Update: I started this entry a couple of days ago and I haven't really done much with Madame Bovary. The last few pages feel as if I didn't want to let go of the book. I decided to read Billy Collins next and try to absorb as much poetry as possible to start the next semester because I won't be teaching poetry then.

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Monday, January 14, 2008

Madame Bovary's Credit Rating

I've enjoyed Madame Bovary tremendously. One of my New Year's resolutions was to stop stressing out so much about work (I mean, after all, what ever is so stressful about teaching young people literature, poetry, history and philosophy?). I think I simply became obsessed with work, and imagined that if I didn't feel stressed out, I wasn't teaching right. So, I am much more relaxed now--even people I didn't get along with before seem to bother me little (or at least some of them, anyways). I've spent the last 30 days or so feeling this way--much less stressed and generally happy.

I am uncertain about what the terms of the credit arrangement between Madame Bovary and Monsieur Lheureux are. I find Madame Bovary signing away note after note in an effort, it seems to me, to cover one debt with another. I don't understand enough about French law to begin to imagine what the penalties (besides impounding of her property) would be. Did people still go to jail for debt back then? I might do a little research and find out. I am much more interested in the process of Madame's loss of Rodolphe and her renewal of the affair with Leon. Her rendezvous with Leon seem to me much more passionate and with that certain amount of desperation that--given enough of it--might drive a reader crazy imagining all sorts of outrageous promises and words whispered between lovers. I can understand clearly why Rodolphe leaves her: she becomes pushy and demanding, but he didn't have any intention to create a life with her to begin with. Rodolphe was just in it for whatever he could get at the moment. I like Leon better, but it disappoints me that even at this point (Book 3, Chapter 8), he is drifting away from Madame's desperation.

The writing is going well. I drew up a new beginning and it makes much more sense to me than the first one. I sent it to a friend who commented it was far more engaging, despite the fact that the protagonist is even more of a pig than the previous beginning. I had felt stuck for a while regarding this writing business. This past Friday, I went to see the Cleveland Orchestra (free tickets) play Dvorak's #9, and an assortment of other short pieces. I can truly say that the concert cleaned out my system. Saturday morning I wrote like no other weekend. It's truly refreshing!

Well, I have taken my time finishing Madame Bovary because my reading list is much shorter this year and I have "kilometric" books to read which will take far more time to finish. I will write about the end of Madame Bovary next, and my first collection of Billy Collins' poetry.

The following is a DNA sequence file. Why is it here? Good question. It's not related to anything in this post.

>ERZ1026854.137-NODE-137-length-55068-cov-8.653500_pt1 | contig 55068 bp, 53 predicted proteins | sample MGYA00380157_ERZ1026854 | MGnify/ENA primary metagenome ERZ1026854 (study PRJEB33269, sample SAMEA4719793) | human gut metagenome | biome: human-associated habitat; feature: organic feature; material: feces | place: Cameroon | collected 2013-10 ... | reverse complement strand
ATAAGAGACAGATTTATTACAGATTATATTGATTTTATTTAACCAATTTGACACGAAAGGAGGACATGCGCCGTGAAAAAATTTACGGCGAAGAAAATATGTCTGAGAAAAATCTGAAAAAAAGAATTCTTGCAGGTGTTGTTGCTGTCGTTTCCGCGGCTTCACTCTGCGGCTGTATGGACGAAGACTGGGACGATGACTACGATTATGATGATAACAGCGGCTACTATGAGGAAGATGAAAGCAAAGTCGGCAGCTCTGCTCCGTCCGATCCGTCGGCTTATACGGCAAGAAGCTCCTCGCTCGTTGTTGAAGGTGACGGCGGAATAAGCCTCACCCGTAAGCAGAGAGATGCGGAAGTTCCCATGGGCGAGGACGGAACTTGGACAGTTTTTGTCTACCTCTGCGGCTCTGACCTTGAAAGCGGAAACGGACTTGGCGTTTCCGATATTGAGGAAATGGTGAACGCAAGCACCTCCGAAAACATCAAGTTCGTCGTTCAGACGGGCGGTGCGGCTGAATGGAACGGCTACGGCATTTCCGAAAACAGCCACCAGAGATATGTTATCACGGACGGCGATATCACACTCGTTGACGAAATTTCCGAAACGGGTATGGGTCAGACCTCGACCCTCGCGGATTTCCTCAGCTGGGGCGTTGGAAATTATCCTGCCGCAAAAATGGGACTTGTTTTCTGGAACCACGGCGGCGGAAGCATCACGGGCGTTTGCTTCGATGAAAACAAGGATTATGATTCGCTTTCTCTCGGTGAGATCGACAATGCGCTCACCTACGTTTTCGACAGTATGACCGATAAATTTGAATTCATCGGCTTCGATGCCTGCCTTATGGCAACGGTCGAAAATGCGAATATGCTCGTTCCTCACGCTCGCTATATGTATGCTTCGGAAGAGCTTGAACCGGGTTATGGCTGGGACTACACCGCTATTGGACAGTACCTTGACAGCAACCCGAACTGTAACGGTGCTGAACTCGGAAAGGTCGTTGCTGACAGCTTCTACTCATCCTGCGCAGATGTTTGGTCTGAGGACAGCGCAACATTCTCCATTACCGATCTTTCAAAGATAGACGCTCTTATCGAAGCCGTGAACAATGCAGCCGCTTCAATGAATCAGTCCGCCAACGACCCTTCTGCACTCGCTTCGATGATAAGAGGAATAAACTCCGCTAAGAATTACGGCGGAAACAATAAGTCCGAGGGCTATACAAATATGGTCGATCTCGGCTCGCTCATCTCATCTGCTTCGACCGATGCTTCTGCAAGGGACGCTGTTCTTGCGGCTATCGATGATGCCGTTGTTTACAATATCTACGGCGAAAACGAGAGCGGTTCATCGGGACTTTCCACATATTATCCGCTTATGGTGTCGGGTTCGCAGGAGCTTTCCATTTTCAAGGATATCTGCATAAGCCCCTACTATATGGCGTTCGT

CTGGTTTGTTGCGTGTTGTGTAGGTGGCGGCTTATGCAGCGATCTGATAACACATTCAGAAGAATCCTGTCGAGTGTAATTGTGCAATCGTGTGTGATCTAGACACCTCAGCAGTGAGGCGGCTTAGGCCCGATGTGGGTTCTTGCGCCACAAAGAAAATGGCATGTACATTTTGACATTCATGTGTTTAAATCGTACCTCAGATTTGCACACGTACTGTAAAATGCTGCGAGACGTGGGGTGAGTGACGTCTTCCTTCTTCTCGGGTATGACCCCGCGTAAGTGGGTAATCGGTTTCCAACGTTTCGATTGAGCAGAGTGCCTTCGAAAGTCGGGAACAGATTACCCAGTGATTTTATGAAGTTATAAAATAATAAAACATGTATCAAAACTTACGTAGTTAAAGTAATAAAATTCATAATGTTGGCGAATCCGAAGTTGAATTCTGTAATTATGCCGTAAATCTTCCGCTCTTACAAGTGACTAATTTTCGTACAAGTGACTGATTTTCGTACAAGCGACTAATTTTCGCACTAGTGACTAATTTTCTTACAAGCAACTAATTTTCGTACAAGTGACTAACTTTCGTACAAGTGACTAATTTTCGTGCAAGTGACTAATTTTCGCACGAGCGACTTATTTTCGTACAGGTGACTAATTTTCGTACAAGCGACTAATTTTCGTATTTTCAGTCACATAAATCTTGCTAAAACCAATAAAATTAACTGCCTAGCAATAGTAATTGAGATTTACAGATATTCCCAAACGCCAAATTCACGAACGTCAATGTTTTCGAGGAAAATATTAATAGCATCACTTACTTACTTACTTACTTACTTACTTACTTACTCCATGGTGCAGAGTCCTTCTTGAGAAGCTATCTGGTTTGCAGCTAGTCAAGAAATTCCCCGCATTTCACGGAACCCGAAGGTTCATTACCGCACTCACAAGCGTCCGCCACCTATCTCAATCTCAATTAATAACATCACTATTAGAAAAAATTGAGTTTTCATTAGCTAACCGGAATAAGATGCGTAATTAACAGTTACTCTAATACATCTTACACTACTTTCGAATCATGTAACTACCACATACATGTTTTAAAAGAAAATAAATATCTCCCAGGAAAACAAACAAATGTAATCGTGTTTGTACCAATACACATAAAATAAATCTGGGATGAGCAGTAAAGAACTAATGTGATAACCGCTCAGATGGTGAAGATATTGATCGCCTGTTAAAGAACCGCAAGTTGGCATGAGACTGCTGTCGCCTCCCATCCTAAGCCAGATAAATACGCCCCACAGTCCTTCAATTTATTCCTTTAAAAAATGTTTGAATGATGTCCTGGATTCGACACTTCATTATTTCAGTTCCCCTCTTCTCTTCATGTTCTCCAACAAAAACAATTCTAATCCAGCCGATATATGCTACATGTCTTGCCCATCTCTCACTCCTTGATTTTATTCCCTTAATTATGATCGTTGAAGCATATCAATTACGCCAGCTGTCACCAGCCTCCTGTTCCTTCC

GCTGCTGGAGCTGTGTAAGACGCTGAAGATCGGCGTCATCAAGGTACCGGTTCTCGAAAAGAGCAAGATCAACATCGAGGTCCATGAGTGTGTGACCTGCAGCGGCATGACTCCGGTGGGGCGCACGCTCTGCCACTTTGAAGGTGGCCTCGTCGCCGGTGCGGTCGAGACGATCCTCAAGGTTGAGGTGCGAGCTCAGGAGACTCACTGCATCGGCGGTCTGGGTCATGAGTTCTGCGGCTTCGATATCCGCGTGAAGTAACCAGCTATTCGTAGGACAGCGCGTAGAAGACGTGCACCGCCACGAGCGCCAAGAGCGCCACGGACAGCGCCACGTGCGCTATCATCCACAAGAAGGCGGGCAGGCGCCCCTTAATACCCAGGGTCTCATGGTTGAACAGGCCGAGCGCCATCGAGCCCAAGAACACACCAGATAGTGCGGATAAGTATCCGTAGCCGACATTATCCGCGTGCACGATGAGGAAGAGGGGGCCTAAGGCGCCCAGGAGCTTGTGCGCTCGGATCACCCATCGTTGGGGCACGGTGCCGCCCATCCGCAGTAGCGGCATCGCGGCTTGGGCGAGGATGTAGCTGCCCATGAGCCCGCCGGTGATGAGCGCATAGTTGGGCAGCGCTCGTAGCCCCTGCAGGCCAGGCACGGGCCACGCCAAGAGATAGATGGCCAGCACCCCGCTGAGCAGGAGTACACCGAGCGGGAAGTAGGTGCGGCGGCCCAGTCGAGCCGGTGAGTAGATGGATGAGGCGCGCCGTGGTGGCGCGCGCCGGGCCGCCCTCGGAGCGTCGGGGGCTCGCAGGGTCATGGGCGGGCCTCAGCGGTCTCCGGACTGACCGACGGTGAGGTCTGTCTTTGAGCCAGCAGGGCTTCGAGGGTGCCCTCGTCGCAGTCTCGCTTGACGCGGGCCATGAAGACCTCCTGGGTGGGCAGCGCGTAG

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Monday, January 07, 2008

Flaubert's Bovary and the Clash of Technique

It isn't my place to bash a master like Gustave Flaubert, but "Madame Bovary" has been a bit of a disappointment so far (I am 2/3 through it). What I mean to say by this is that almost immediately I had a sense of confusion as to who was narrating the story. Flaubert begins with "We were in class when the headmaster came in, followed by the 'new boy,' not wearing the school uniform, and a school servant carrying a large desk." I could be wrong, but my sense was that a schoolmate was going to be telling the story of young Monsieur Bovary, and that that would be the voice the rest of the way. Also, this is a translation by Eleanor Marx-Aveling, and unless I read it in French, I shouldn't be stating the aforementioned deficiencies. Perhaps I missed something, but the "we" turns into an omnipresent narrator later in the book. Again, I might have missed something but it was quite confusing when the shift took place. I do like his description very much, and I have spent a great deal of time studying how he "paints" a scene. In this sense I have much to learn from this book. Chapter 8 of part 2 of the book has a very funny (not intended) and nicely written dialogue where three things are happening at the same time. There's a fair taking place and some prizes are being bestowed, all the while Madame Bovary and Rodolphe were exchanging lines:

"Just now, for example, when I went to your house."
"To Monsieur Bizet of Quincampoix."
"Did I know I should accompany you?"
"Seventy francs."
"A hundred times I wished to go; and I followed you--I remained."
"Manures!"
"And I shall remain tonight, tomorrow, all other days of my life!"

Etc.,etc. This was highly entertaining and very nicely written. The passage moves on smoothly to the next scene and leaves one with a delighted sense of "I didn't have to go back and re-read that... I knew what was going on." These are the simple joys of reading, I believe. As for the entire story itself I cannot yet say. This is one of those classics I always meant to read but never did and now I am doing. Of course the story if familiar enough to me to know where it is going. What I am concentrating on is trying and learn how to describe so wonderfully. Perhaps the next entry on this will deal with the outcome and existential questions.